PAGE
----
What Chariton does not say in the article, is that Peoples claimed that he was on the verge of solving the case. He told several friends this at this time. Clint Peoples was killed shortly after Chariton’s book was published in 1991. His manuscript on the JFK assassination has never been found.

_______________________________________________________________________

John,

Check out the interview with Jerry Coley on show #524 of Black Op Radio, 4/28/11: http://www.blackopra...chives2011.html

Regards,
JG

#9 John Simkin

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Posted 18 March 2012 - 12:14 PM

In answer to your questions:

1) I give great credibility to the accusations made by Billie Sol Estes in the relevant 1984 letter to the U.S. Department of Justice. There were contemporaneous newspaper reports of the untimely deaths of almost all of the persons listed by him in the letter. In addition, Texan historian J. Evetts Haley in his 1964 book, A Texan Looks at Lyndon, wrote in great detail about Estes and the victims.

2) I don’t think my having met Estes, which originally occurred in 1983 when I was asked to do so by Shearn Moody, Jr., of the Moody Foundation in connection with a grant request from Estes, influenced my assessment of the accusations one way or the other. This is because there already existed in the public record much evidence to support Estes’ accusations.

3) U.S. Marshal Clint Peoples, who had closely followed Estes’ activities for 25 years, told me on several occasions that his research supported Estes’ accusations. His exact words to me: “It is about time that the truth comes out.” It was Marshal Peoples who arranged for Estes to testify in 1984 before the Robertson County grand jury. Press reports at the time disclosed that Estes reiterated his accusations in his grand jury testimony.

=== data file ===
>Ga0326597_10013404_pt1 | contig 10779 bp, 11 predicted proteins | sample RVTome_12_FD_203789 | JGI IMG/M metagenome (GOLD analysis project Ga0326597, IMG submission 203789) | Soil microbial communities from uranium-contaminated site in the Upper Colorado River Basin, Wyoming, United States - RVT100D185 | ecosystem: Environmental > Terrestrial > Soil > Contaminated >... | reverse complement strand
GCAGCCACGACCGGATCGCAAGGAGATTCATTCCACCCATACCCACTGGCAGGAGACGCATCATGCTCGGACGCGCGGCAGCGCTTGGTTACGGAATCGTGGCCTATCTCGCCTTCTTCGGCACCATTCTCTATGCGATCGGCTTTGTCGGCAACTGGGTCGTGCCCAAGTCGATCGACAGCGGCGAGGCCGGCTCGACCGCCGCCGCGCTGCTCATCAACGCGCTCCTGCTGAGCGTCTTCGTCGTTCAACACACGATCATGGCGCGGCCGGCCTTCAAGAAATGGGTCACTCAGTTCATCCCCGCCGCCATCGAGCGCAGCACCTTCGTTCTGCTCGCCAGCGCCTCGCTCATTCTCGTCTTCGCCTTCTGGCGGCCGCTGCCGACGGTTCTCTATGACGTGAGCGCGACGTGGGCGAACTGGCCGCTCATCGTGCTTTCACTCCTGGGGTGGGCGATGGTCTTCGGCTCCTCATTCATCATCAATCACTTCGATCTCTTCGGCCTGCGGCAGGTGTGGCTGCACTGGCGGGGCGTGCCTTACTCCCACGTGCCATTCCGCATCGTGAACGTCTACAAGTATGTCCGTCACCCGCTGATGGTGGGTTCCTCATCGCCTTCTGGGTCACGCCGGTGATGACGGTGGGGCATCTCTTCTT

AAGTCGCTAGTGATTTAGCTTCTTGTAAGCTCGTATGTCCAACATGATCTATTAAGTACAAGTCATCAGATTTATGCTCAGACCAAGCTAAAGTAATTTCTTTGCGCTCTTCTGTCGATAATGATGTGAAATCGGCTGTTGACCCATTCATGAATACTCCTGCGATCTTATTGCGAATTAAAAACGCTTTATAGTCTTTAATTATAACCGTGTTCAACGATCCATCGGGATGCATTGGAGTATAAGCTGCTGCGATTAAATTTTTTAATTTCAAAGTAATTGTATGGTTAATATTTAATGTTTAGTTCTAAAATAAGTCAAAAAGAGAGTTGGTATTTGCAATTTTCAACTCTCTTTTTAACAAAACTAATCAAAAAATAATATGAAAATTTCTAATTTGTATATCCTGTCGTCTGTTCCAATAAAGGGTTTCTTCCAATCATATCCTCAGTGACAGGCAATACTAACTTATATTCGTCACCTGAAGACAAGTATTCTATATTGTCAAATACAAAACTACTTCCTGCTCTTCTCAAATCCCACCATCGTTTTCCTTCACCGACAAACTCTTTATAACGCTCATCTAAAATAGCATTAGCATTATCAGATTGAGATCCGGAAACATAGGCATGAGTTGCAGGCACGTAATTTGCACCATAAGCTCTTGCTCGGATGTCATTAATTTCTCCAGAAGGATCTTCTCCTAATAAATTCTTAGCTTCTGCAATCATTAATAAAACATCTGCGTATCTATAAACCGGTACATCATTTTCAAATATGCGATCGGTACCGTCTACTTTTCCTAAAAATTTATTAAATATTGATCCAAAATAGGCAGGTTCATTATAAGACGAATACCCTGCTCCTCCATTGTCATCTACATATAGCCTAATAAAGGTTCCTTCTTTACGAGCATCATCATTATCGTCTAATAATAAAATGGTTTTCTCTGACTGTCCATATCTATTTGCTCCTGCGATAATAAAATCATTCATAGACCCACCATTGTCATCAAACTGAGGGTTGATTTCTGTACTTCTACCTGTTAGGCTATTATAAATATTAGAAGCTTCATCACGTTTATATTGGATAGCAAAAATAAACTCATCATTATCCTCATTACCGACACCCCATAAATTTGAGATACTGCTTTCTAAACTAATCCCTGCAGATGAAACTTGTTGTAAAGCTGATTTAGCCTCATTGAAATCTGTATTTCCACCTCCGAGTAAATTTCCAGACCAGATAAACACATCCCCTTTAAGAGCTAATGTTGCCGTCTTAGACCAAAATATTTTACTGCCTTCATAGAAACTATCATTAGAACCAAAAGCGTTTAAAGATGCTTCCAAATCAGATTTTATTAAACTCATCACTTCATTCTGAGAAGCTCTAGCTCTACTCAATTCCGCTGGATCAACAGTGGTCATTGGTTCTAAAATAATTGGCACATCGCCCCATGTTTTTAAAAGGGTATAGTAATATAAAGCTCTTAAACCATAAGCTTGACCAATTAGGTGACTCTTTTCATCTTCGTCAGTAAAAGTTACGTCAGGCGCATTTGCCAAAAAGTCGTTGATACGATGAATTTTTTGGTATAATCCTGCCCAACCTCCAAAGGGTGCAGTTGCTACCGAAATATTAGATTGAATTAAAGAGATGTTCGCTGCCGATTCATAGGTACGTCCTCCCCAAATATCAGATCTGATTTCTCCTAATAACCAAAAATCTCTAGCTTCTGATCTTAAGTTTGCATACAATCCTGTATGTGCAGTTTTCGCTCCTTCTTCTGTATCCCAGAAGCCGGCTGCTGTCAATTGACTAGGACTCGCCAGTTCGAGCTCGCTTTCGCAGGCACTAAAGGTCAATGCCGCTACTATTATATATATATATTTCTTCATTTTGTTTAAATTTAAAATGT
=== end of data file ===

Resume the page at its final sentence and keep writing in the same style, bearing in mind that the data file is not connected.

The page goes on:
4) There was no signed and notarized document of Estes dating before I met him that recorded his accusations. He had not determined to tell what he knew until while still in federal prison at Big Spring, Texas, he contacted Shearn Moody, Jr. in 1983 and indicated he was prepared to relate for the public record what he knew.

5) Estes has maintained that he has taped recordings of conversations of the conspirators that support his accusations. I have not heard the recordings and have no knowledge of their whereabouts,

6) He confided in U.S. Marshal Peoples of what he knew. Peoples is now deceased. However, the transcript of Estes’ testimony before the Robertson County grand jury in 1984, if it were unsealed, would clarify much.

7) At the time of JFK assassination, LBJ was facing criminal proceedings stemming from his involvement in the Billie Sol Estes and the Bobby Baker scandals that were reaching the explosive stage. LBJ’s involvement in these two scandals certainly adds credence to what Estes has alleged.

http://www.spartacus...uk/JFKestes.htm

http://www.spartacus.../JFKpeoples.htm